GroundJewels for ethical innovation

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GroundJewels stands for ethical innovation. Here we are showcasing new works of beauty for you to wear, AND which focus on environmental sustainability. In 2019 we launched our new initiative GroundJewels: for ethical innovation. It came about as a result of European Regional Development funding. We applied to a fund called Keep Plus, administered by Anglia Ruskin University. The purpose of the fund was to enable businesses to bring new products and services to market.

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Ethical Jewellery

As a gallery dedicated to the environment we felt it was important to signal the fact that jewellery can be ethical. Normally, by no means all jewellery is environmentally sustainable or even ethically produced. However, all the jewellers we work with are very environmentally conscious. For them, and for GroundJewels, ethical means precious. Either GroundJewellers use recycled materials, or if the materials are new, they are compatible with environmental sustainability.

Collage display of goods from GroundWork and GroundJewels

Jewellery needn’t cost the earth

Of course, jewellery can be a luxury, but there is no reason why it should not also be economical and resourceful. In so many ways, it needn’t cost the earth.

We need all of you to help us to shout about the environment. It needs our care and attention. If you can do this through the jewels you wear, you will be so much better dressed.

Innovation means …. waste can be precious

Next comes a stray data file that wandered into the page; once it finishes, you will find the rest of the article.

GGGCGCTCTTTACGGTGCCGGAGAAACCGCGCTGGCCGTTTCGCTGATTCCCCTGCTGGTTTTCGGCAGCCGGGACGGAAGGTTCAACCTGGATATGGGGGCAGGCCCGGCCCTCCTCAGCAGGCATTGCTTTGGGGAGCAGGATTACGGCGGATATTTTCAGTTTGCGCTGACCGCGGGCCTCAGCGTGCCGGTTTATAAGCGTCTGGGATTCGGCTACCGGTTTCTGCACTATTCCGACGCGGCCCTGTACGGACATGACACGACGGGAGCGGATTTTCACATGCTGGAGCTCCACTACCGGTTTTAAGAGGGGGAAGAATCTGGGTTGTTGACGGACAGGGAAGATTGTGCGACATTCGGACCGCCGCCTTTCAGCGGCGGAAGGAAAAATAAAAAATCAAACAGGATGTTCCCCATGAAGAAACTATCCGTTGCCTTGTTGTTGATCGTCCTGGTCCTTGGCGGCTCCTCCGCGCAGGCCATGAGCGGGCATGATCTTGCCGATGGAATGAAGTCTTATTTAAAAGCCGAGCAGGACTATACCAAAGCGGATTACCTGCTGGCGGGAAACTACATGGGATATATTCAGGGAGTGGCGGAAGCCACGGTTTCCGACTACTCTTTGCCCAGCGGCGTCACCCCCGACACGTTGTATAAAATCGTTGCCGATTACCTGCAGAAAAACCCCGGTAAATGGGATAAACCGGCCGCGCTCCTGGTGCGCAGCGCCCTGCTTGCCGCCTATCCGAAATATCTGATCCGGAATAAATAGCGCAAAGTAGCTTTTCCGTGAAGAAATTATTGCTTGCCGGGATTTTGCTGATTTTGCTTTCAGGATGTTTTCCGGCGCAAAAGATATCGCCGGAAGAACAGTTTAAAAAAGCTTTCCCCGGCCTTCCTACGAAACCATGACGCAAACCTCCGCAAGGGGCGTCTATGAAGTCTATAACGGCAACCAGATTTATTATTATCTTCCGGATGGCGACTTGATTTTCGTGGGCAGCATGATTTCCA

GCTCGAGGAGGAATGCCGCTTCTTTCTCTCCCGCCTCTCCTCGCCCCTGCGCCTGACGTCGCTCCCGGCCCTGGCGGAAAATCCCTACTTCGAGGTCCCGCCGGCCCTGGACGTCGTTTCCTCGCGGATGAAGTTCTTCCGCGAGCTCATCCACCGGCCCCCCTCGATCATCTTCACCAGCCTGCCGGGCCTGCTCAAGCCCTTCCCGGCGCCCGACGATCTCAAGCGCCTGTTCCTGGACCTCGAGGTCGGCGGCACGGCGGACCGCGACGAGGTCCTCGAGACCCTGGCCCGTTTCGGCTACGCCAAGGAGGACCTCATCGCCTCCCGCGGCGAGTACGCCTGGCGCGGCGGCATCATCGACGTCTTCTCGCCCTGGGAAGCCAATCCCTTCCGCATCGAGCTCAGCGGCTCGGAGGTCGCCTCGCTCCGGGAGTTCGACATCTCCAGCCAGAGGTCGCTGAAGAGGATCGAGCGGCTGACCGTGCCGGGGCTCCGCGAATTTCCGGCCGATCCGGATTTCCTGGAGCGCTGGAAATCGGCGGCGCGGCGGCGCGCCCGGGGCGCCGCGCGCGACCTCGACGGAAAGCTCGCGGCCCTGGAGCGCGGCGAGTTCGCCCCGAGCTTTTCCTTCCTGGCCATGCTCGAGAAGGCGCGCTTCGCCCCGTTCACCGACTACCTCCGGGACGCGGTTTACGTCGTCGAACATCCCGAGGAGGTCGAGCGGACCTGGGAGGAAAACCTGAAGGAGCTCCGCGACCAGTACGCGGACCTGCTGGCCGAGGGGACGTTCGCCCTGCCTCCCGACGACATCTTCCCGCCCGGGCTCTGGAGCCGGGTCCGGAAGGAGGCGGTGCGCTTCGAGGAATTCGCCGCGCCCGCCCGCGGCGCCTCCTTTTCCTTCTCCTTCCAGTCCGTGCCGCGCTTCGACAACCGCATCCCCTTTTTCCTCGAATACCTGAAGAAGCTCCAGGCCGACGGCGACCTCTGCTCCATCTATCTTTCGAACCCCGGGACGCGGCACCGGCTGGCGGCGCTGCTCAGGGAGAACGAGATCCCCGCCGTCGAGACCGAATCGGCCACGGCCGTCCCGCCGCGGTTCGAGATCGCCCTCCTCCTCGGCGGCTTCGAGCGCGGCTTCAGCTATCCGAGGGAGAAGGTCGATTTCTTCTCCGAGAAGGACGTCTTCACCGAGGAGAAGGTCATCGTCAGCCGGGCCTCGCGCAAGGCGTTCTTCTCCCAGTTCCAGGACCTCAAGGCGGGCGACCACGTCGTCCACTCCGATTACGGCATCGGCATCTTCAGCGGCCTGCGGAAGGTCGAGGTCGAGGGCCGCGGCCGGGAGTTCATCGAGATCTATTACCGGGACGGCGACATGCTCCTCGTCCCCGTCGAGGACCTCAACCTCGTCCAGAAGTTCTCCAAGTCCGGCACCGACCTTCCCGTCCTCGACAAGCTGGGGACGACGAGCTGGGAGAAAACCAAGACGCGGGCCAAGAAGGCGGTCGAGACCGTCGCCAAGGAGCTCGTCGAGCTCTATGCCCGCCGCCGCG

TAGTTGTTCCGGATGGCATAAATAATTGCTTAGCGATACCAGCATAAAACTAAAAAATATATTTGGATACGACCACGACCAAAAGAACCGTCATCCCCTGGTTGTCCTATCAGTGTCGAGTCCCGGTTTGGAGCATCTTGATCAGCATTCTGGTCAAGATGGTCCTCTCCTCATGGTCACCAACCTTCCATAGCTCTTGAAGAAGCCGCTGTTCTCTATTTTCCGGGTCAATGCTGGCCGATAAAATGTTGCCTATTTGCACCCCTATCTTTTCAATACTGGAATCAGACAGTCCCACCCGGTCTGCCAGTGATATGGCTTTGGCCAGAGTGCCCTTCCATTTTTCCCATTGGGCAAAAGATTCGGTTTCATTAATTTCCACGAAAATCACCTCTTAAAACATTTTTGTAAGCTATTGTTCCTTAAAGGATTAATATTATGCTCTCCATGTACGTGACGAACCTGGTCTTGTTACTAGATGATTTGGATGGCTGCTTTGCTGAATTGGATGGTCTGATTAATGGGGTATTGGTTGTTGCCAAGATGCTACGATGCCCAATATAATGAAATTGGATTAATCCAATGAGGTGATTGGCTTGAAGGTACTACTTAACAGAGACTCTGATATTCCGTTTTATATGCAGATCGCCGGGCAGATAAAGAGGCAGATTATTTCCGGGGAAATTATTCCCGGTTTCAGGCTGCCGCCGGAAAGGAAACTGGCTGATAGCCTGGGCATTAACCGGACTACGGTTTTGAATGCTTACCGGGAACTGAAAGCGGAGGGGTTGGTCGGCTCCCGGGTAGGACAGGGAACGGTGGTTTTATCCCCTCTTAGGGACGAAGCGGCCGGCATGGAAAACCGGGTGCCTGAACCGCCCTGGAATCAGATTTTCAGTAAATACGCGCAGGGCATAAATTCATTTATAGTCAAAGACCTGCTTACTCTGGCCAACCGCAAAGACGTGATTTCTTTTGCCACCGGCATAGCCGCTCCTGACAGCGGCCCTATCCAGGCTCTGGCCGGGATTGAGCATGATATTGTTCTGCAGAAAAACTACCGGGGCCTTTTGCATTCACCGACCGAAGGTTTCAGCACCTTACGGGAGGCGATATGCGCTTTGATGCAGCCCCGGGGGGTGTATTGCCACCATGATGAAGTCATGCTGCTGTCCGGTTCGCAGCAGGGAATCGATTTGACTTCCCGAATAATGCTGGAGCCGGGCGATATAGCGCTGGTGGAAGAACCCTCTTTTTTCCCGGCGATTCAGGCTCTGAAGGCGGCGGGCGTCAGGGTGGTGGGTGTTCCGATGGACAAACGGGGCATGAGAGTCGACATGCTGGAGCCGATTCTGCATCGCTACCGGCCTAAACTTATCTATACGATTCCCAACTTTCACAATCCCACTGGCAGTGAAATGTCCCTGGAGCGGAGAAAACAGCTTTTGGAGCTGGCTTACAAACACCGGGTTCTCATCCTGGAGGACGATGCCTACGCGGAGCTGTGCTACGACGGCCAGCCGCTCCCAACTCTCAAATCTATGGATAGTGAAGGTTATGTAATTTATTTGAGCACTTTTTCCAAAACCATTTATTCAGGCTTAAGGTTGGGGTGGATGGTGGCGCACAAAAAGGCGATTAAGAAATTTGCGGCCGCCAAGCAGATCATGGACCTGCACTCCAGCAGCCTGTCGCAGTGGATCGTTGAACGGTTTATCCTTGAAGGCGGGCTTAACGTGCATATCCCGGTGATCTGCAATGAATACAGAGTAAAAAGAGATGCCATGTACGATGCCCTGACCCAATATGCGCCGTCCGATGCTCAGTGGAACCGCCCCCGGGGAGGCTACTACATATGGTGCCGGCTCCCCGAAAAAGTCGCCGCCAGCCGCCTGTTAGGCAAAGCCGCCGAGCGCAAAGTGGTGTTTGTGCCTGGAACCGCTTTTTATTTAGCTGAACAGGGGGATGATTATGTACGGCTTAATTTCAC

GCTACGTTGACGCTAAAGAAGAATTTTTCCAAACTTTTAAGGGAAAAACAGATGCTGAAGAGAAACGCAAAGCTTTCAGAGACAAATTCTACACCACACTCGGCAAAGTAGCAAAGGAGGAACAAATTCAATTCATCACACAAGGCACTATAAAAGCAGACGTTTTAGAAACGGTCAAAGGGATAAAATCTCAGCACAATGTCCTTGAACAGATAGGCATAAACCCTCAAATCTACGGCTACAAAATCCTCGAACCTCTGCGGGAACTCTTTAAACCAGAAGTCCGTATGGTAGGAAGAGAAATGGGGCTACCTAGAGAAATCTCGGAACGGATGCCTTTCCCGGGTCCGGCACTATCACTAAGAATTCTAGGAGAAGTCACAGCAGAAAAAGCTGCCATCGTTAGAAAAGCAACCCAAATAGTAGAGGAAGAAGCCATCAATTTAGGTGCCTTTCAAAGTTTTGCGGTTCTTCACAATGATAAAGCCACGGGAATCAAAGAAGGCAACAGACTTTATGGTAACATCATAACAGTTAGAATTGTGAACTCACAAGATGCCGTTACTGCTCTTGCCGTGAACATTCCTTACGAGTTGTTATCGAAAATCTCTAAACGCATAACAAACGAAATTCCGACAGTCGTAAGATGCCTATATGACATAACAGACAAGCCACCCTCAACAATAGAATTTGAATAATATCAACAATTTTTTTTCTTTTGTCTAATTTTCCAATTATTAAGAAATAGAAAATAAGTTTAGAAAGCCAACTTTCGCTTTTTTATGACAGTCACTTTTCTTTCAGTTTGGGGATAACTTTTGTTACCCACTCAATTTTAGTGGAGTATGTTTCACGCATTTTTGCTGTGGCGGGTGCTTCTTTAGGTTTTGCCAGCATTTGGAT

Often the underlying ideas for their work, the themes, images and colours our GroundJewellers choose, are very much in tune with the environment. For example, to them (and to us), plastic is precious. It can be beautiful and is never a throw-away material. See works by Eleanor Symms, Kirsten Sonne, Linda McFarlane.

Silver too can be widely recycled. For example, see works by Madeleine SpencerSarah Drew. There are also innovative new materials and processes, such as vegetable fibres and 3D printing. Linda McFarlane has been experimenting with some of these. Judy McCaig is also an experimental maker using new combinations of materials. Then of course, there is the use of natural and found materials. Sarah Drew is a wonderful exponent of this. Furthermore she is a published author on ‘Wild Jewellery’.

The GroundJewels Collection

Our GroundJewels collection is managed by Lily Fonzo. Lily has a First Class Honours in BA Curating at Goldsmith’s University of London and has her own art practice. Her interests include permaculture, earth based practices as environmental activism and food liberation. She is deeply passionate about how art can be better integrated into debates about environmentalism. Lily seeks out talented jewellers to come on board at GroundJewels, who lead the way with their sustainable practises and innovative use of materials.